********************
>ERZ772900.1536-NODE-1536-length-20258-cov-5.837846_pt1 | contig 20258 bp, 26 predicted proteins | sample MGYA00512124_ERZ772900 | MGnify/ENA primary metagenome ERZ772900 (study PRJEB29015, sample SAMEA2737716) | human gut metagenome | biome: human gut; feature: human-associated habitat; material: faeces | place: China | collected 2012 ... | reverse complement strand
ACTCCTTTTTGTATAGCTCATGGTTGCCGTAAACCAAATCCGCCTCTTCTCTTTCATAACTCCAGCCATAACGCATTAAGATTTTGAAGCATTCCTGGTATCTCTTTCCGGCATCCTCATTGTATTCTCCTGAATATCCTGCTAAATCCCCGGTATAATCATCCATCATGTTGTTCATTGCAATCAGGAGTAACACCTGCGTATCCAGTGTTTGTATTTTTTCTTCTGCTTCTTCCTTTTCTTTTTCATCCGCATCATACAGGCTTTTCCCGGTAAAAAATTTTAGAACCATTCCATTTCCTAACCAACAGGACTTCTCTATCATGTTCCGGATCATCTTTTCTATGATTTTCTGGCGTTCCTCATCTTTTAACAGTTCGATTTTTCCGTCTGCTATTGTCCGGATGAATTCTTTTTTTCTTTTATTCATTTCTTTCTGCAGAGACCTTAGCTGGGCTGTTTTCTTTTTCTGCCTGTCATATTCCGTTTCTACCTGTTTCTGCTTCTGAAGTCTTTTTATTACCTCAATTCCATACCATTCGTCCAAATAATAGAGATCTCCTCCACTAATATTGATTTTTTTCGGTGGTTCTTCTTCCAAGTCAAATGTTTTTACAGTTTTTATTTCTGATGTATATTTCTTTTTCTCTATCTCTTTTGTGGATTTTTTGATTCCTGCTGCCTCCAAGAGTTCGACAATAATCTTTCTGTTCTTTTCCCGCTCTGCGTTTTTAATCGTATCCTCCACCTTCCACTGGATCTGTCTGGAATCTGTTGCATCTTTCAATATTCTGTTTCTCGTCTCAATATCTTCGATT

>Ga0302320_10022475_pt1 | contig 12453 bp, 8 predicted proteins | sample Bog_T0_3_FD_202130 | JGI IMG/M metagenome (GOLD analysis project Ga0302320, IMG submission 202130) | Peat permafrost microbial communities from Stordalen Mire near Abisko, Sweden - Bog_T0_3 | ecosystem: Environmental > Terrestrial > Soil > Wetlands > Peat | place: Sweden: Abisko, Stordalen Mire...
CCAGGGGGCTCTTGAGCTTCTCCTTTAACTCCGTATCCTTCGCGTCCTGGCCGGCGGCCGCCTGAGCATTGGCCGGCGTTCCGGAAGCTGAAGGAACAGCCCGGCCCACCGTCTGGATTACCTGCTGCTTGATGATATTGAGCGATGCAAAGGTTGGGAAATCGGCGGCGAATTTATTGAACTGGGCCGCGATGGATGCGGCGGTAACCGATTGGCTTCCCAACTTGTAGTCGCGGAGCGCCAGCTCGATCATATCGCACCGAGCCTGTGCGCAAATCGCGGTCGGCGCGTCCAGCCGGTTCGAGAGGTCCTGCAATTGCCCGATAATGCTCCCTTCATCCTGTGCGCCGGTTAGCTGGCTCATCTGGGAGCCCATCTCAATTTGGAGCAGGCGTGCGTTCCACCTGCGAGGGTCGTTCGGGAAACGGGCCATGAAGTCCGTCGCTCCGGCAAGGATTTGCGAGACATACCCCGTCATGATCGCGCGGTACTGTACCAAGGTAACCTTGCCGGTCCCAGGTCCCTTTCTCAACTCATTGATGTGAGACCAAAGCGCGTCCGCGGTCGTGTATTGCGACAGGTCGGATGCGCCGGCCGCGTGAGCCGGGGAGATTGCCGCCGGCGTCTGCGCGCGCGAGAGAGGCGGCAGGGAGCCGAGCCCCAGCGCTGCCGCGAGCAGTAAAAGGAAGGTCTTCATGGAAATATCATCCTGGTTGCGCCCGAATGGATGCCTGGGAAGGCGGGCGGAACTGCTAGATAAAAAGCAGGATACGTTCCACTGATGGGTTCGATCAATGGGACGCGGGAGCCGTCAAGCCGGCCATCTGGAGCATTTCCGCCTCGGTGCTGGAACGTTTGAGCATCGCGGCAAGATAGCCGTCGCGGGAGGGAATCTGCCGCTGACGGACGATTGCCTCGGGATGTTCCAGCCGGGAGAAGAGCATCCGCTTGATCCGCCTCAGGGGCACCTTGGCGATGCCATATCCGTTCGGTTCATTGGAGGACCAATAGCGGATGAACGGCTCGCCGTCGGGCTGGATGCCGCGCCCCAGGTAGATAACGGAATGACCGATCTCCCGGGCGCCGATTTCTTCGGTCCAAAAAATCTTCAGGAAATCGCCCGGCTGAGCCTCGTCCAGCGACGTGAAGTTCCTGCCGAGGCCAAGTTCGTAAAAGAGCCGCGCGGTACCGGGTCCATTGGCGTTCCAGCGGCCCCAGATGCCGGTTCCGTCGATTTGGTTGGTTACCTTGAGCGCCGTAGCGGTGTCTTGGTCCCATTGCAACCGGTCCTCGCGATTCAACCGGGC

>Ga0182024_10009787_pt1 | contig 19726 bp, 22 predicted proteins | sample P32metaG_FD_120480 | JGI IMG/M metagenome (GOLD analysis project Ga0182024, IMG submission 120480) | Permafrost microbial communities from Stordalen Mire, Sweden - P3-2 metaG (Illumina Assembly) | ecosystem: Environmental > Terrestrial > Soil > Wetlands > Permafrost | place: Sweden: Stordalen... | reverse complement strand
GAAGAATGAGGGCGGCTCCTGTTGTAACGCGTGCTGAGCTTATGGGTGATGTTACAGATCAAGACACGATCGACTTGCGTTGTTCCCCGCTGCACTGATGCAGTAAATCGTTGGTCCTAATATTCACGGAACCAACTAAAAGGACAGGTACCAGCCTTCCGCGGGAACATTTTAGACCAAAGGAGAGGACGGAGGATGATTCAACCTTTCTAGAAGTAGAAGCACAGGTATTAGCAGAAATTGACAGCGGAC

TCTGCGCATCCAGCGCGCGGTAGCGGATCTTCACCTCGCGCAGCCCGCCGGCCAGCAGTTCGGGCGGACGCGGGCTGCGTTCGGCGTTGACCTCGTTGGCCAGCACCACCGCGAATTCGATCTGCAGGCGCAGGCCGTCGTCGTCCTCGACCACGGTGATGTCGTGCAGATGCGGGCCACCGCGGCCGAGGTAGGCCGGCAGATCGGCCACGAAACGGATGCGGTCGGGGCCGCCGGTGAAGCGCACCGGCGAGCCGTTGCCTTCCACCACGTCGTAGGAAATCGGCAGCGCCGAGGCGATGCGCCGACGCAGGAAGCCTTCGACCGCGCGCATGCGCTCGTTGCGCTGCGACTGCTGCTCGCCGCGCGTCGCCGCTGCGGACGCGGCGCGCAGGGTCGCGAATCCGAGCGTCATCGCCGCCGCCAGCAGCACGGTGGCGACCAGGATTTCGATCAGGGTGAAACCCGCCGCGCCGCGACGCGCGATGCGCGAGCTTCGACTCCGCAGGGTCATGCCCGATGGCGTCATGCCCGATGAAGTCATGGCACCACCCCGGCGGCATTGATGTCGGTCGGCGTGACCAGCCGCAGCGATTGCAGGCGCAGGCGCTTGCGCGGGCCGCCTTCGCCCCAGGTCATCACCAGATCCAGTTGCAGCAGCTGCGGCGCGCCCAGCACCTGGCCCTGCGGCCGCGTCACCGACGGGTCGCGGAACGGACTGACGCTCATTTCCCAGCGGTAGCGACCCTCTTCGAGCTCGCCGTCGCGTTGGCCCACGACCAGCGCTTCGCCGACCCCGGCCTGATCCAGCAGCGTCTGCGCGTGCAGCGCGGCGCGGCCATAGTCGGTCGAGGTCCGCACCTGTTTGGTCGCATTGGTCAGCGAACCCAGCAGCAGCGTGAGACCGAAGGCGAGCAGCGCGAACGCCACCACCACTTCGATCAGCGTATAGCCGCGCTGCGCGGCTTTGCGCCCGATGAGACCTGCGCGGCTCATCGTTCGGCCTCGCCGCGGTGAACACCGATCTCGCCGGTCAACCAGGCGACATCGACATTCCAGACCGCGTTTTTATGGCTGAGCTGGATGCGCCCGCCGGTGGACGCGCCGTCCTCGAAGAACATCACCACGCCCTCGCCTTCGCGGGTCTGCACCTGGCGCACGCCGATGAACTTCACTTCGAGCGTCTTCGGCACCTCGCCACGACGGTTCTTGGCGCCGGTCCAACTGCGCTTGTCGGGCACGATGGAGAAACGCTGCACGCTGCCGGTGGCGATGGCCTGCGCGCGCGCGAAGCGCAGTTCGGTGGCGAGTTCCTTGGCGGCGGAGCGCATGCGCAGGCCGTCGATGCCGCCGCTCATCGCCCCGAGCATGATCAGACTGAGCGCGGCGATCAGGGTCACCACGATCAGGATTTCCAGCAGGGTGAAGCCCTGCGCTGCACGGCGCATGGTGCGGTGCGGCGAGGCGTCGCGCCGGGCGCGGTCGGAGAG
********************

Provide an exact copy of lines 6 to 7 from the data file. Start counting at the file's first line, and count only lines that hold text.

GAAGAATGAGGGCGGCTCCTGTTGTAACGCGTGCTGAGCTTATGGGTGATGTTACAGATCAAGACACGATCGACTTGCGTTGTTCCCCGCTGCACTGATGCAGTAAATCGTTGGTCCTAATATTCACGGAACCAACTAAAAGGACAGGTACCAGCCTTCCGCGGGAACATTTTAGACCAAAGGAGAGGACGGAGGATGATTCAACCTTTCTAGAAGTAGAAGCACAGGTATTAGCAGAAATTGACAGCGGAC

TCTGCGCATCCAGCGCGCGGTAGCGGATCTTCACCTCGCGCAGCCCGCCGGCCAGCAGTTCGGGCGGACGCGGGCTGCGTTCGGCGTTGACCTCGTTGGCCAGCACCACCGCGAATTCGATCTGCAGGCGCAGGCCGTCGTCGTCCTCGACCACGGTGATGTCGTGCAGATGCGGGCCACCGCGGCCGAGGTAGGCCGGCAGATCGGCCACGAAACGGATGCGGTCGGGGCCGCCGGTGAAGCGCACCGGCGAGCCGTTGCCTTCCACCACGTCGTAGGAAATCGGCAGCGCCGAGGCGATGCGCCGACGCAGGAAGCCTTCGACCGCGCGCATGCGCTCGTTGCGCTGCGACTGCTGCTCGCCGCGCGTCGCCGCTGCGGACGCGGCGCGCAGGGTCGCGAATCCGAGCGTCATCGCCGCCGCCAGCAGCACGGTGGCGACCAGGATTTCGATCAGGGTGAAACCCGCCGCGCCGCGACGCGCGATGCGCGAGCTTCGACTCCGCAGGGTCATGCCCGATGGCGTCATGCCCGATGAAGTCATGGCACCACCCCGGCGGCATTGATGTCGGTCGGCGTGACCAGCCGCAGCGATTGCAGGCGCAGGCGCTTGCGCGGGCCGCCTTCGCCCCAGGTCATCACCAGATCCAGTTGCAGCAGCTGCGGCGCGCCCAGCACCTGGCCCTGCGGCCGCGTCACCGACGGGTCGCGGAACGGACTGACGCTCATTTCCCAGCGGTAGCGACCCTCTTCGAGCTCGCCGTCGCGTTGGCCCACGACCAGCGCTTCGCCGACCCCGGCCTGATCCAGCAGCGTCTGCGCGTGCAGCGCGGCGCGGCCATAGTCGGTCGAGGTCCGCACCTGTTTGGTCGCATTGGTCAGCGAACCCAGCAGCAGCGTGAGACCGAAGGCGAGCAGCGCGAACGCCACCACCACTTCGATCAGCGTATAGCCGCGCTGCGCGGCTTTGCGCCCGATGAGACCTGCGCGGCTCATCGTTCGGCCTCGCCGCGGTGAACACCGATCTCGCCGGTCAACCAGGCGACATCGACATTCCAGACCGCGTTTTTATGGCTGAGCTGGATGCGCCCGCCGGTGGACGCGCCGTCCTCGAAGAACATCACCACGCCCTCGCCTTCGCGGGTCTGCACCTGGCGCACGCCGATGAACTTCACTTCGAGCGTCTTCGGCACCTCGCCACGACGGTTCTTGGCGCCGGTCCAACTGCGCTTGTCGGGCACGATGGAGAAACGCTGCACGCTGCCGGTGGCGATGGCCTGCGCGCGCGCGAAGCGCAGTTCGGTGGCGAGTTCCTTGGCGGCGGAGCGCATGCGCAGGCCGTCGATGCCGCCGCTCATCGCCCCGAGCATGATCAGACTGAGCGCGGCGATCAGGGTCACCACGATCAGGATTTCCAGCAGGGTGAAGCCCTGCGCTGCACGGCGCATGGTGCGGTGCGGCGAGGCGTCGCGCCGGGCGCGGTCGGAGAG